NEW ORLEANS (AP) — Zoo officials in New Orleans are delighted that their endangered African painted dogs have had 10 pups, but you can't say it was an "arfy" birthday. The wild dogs squeak, twitter, cackle, chatter and hoot, but they don't bark.

The puppies were born Sept. 11 to 4-year-old Siena, who joined 9-year-old father Pax 16 months ago, The Audubon Zoo said in a news release Friday.

The littered ventured outside and was ready to greet Audubon Zoo guests for the first time Tuesday.

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Also called African wild dogs, the species is called "painted" because their short coats are patched with red, black, brown, white and yellow. They have long, bushy tails, short, powerful jaws and large, rounded, upstanding ears.

A leader of breeding efforts said in an Audubon Zoo news release that the pups have surpassed expectations because all 10 are still alive.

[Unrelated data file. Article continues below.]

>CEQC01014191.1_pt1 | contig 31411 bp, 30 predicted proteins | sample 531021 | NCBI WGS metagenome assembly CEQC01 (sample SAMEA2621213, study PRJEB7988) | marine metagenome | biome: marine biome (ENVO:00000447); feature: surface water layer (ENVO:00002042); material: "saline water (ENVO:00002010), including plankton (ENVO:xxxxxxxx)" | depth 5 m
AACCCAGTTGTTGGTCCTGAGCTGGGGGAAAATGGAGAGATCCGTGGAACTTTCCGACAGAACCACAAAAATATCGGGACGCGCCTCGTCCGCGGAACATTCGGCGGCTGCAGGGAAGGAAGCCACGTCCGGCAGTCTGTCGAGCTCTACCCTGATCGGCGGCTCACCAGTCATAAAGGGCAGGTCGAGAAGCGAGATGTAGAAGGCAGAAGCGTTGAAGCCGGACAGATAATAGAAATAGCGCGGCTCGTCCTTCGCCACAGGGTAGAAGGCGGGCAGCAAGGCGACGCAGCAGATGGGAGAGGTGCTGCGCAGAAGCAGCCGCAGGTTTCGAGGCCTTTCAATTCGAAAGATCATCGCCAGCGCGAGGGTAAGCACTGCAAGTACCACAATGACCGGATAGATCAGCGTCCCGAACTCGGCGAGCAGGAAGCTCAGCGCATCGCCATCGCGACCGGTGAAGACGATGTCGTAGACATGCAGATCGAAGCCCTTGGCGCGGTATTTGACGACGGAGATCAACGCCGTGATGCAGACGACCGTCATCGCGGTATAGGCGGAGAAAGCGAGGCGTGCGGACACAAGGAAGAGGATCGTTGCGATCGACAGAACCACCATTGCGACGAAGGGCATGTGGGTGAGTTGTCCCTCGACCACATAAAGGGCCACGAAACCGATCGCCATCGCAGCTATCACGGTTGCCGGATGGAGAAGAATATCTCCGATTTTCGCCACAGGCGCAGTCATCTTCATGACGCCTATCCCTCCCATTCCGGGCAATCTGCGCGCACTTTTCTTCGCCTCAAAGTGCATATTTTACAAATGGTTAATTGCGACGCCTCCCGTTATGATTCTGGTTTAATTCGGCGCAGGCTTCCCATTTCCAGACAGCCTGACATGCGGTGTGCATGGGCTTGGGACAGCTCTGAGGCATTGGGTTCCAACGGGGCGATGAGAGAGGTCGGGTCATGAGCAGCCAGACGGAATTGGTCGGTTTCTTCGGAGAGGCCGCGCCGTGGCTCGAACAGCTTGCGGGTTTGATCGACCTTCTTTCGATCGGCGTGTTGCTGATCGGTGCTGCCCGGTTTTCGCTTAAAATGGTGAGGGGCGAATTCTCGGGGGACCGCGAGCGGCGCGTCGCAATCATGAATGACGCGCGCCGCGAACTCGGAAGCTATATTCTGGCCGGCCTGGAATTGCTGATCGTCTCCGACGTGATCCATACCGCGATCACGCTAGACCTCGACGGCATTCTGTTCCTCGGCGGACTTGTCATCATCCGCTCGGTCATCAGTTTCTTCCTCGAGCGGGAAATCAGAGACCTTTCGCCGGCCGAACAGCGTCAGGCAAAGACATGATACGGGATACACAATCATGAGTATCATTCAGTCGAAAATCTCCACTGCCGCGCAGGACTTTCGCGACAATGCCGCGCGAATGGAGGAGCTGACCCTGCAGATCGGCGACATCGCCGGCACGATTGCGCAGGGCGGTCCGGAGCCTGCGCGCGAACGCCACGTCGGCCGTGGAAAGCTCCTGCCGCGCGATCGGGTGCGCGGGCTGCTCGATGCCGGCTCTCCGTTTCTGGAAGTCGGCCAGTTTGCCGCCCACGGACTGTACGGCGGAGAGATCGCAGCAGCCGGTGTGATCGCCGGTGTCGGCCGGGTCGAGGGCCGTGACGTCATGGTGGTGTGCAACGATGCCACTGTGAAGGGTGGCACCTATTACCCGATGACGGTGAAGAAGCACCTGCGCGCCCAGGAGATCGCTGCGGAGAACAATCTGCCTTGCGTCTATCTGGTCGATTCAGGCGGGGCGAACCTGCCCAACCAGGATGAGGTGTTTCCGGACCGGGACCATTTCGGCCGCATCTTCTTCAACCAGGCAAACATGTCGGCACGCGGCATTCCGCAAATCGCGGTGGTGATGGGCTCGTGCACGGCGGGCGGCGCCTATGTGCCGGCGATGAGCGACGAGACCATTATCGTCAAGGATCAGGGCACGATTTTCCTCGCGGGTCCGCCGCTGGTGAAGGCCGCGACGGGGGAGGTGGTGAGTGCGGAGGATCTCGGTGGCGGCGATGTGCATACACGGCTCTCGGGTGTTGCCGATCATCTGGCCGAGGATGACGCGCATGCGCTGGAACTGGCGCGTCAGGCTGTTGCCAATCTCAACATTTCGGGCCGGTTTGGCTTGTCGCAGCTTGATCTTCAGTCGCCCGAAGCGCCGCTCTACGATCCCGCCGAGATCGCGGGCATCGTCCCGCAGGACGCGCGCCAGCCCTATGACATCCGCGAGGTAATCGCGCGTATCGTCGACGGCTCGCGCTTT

"There are approximately 112 African painted dogs in 37 North American zoos which makes every birth very important," said Christina Gorsuch, the curator of mammals for the Cincinnati Zoo and Botanical Garden. "Pup survival rate is about 52 percent ... So the fact that Sienna had 10 pups and all 10 have survived is definitely something to celebrate."

 

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The International Union for Conservation of Nature says major threats to the painted dogs include habitat fragmentation, conflict with people, and infectious disease.

It estimates that about 6,600 of the dogs exist in the wild, but only about 1,500 are considered "mature" animals able to reproduce. That's because most members of any pack are offspring of a lead male and female. When one of those "alphas" dies, packs often disintegrate because the pack doesn't include any unrelated potential mates, according to the IUCN website.

"Currently, the family is bonding in their indoor den before venturing outside," the zoo's news release said. "Guests will be able to sees the dogs roaming their habitat in the near future."